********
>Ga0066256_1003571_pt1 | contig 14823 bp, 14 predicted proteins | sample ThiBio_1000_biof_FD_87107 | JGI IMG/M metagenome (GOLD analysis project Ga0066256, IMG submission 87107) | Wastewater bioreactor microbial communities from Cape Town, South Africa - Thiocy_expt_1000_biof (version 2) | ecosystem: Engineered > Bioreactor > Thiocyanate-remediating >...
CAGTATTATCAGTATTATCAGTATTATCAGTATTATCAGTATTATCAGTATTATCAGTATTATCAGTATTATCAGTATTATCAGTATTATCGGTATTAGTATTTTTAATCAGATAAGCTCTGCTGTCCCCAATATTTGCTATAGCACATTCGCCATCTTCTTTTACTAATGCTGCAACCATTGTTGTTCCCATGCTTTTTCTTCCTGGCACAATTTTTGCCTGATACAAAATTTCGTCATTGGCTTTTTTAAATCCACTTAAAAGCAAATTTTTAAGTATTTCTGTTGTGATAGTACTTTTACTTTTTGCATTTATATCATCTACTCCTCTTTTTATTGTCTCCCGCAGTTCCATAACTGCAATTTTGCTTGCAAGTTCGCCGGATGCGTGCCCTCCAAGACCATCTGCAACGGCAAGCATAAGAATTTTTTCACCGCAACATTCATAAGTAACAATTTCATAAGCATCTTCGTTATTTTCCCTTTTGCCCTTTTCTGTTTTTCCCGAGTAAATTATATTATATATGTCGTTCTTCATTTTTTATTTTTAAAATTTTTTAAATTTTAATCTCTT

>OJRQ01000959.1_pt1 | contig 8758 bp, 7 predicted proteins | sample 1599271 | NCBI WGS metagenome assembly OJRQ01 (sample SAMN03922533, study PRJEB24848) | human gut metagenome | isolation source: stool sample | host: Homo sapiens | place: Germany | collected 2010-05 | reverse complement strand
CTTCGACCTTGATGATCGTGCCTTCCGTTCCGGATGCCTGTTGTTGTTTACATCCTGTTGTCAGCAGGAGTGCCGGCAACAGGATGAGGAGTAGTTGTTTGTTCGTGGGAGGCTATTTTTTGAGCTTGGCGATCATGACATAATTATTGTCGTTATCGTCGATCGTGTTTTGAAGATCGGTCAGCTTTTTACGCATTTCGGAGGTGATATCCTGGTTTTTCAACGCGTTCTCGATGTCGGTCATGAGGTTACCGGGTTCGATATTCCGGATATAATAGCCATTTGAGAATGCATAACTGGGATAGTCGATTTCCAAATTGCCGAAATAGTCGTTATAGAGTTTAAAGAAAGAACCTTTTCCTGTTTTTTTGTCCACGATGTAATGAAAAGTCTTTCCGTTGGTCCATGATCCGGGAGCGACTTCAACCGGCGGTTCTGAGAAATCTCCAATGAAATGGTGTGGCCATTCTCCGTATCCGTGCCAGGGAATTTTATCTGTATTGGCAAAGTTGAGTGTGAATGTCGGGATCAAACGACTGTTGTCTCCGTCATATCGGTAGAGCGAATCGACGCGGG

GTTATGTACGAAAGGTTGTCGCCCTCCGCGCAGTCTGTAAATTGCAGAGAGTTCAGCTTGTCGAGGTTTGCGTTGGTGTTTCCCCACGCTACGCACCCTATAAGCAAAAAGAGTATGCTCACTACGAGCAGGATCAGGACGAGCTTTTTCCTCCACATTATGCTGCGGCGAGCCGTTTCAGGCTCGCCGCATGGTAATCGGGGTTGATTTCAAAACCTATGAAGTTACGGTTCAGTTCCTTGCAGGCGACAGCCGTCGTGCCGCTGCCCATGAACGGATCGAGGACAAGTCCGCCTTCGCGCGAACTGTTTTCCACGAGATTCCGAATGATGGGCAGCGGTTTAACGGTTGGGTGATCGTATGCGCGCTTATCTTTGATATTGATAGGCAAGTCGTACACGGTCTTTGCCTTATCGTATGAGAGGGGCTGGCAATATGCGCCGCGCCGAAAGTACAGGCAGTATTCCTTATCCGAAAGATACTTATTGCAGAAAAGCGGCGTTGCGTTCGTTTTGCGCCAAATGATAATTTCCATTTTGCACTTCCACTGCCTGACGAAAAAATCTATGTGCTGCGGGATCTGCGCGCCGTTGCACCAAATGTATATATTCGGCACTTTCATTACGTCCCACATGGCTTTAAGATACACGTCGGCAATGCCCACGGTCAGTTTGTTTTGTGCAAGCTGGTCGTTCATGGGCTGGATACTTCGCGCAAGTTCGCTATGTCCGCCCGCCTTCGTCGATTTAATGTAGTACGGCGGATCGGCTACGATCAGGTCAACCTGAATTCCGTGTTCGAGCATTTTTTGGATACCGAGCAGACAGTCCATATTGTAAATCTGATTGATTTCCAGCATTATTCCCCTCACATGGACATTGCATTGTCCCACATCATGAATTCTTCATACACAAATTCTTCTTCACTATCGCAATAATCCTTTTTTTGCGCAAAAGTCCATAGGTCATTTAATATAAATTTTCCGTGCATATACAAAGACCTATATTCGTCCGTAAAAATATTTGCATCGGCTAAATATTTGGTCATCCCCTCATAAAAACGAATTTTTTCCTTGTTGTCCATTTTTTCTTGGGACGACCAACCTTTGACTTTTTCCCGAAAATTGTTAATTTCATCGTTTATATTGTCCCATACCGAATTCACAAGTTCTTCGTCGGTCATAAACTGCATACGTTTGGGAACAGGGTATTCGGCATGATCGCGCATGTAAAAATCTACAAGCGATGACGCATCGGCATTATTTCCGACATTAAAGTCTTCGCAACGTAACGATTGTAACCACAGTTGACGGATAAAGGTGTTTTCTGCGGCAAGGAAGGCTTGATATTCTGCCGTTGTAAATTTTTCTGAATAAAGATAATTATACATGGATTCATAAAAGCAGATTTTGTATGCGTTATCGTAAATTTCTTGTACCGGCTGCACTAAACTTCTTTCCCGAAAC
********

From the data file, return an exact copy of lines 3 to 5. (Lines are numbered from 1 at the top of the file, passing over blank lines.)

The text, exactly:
>OJRQ01000959.1_pt1 | contig 8758 bp, 7 predicted proteins | sample 1599271 | NCBI WGS metagenome assembly OJRQ01 (sample SAMN03922533, study PRJEB24848) | human gut metagenome | isolation source: stool sample | host: Homo sapiens | place: Germany | collected 2010-05 | reverse complement strand
CTTCGACCTTGATGATCGTGCCTTCCGTTCCGGATGCCTGTTGTTGTTTACATCCTGTTGTCAGCAGGAGTGCCGGCAACAGGATGAGGAGTAGTTGTTTGTTCGTGGGAGGCTATTTTTTGAGCTTGGCGATCATGACATAATTATTGTCGTTATCGTCGATCGTGTTTTGAAGATCGGTCAGCTTTTTACGCATTTCGGAGGTGATATCCTGGTTTTTCAACGCGTTCTCGATGTCGGTCATGAGGTTACCGGGTTCGATATTCCGGATATAATAGCCATTTGAGAATGCATAACTGGGATAGTCGATTTCCAAATTGCCGAAATAGTCGTTATAGAGTTTAAAGAAAGAACCTTTTCCTGTTTTTTTGTCCACGATGTAATGAAAAGTCTTTCCGTTGGTCCATGATCCGGGAGCGACTTCAACCGGCGGTTCTGAGAAATCTCCAATGAAATGGTGTGGCCATTCTCCGTATCCGTGCCAGGGAATTTTATCTGTATTGGCAAAGTTGAGTGTGAATGTCGGGATCAAACGACTGTTGTCTCCGTCATATCGGTAGAGCGAATCGACGCGGG

GTTATGTACGAAAGGTTGTCGCCCTCCGCGCAGTCTGTAAATTGCAGAGAGTTCAGCTTGTCGAGGTTTGCGTTGGTGTTTCCCCACGCTACGCACCCTATAAGCAAAAAGAGTATGCTCACTACGAGCAGGATCAGGACGAGCTTTTTCCTCCACATTATGCTGCGGCGAGCCGTTTCAGGCTCGCCGCATGGTAATCGGGGTTGATTTCAAAACCTATGAAGTTACGGTTCAGTTCCTTGCAGGCGACAGCCGTCGTGCCGCTGCCCATGAACGGATCGAGGACAAGTCCGCCTTCGCGCGAACTGTTTTCCACGAGATTCCGAATGATGGGCAGCGGTTTAACGGTTGGGTGATCGTATGCGCGCTTATCTTTGATATTGATAGGCAAGTCGTACACGGTCTTTGCCTTATCGTATGAGAGGGGCTGGCAATATGCGCCGCGCCGAAAGTACAGGCAGTATTCCTTATCCGAAAGATACTTATTGCAGAAAAGCGGCGTTGCGTTCGTTTTGCGCCAAATGATAATTTCCATTTTGCACTTCCACTGCCTGACGAAAAAATCTATGTGCTGCGGGATCTGCGCGCCGTTGCACCAAATGTATATATTCGGCACTTTCATTACGTCCCACATGGCTTTAAGATACACGTCGGCAATGCCCACGGTCAGTTTGTTTTGTGCAAGCTGGTCGTTCATGGGCTGGATACTTCGCGCAAGTTCGCTATGTCCGCCCGCCTTCGTCGATTTAATGTAGTACGGCGGATCGGCTACGATCAGGTCAACCTGAATTCCGTGTTCGAGCATTTTTTGGATACCGAGCAGACAGTCCATATTGTAAATCTGATTGATTTCCAGCATTATTCCCCTCACATGGACATTGCATTGTCCCACATCATGAATTCTTCATACACAAATTCTTCTTCACTATCGCAATAATCCTTTTTTTGCGCAAAAGTCCATAGGTCATTTAATATAAATTTTCCGTGCATATACAAAGACCTATATTCGTCCGTAAAAATATTTGCATCGGCTAAATATTTGGTCATCCCCTCATAAAAACGAATTTTTTCCTTGTTGTCCATTTTTTCTTGGGACGACCAACCTTTGACTTTTTCCCGAAAATTGTTAATTTCATCGTTTATATTGTCCCATACCGAATTCACAAGTTCTTCGTCGGTCATAAACTGCATACGTTTGGGAACAGGGTATTCGGCATGATCGCGCATGTAAAAATCTACAAGCGATGACGCATCGGCATTATTTCCGACATTAAAGTCTTCGCAACGTAACGATTGTAACCACAGTTGACGGATAAAGGTGTTTTCTGCGGCAAGGAAGGCTTGATATTCTGCCGTTGTAAATTTTTCTGAATAAAGATAATTATACATGGATTCATAAAAGCAGATTTTGTATGCGTTATCGTAAATTTCTTGTACCGGCTGCACTAAACTTCTTTCCCGAAAC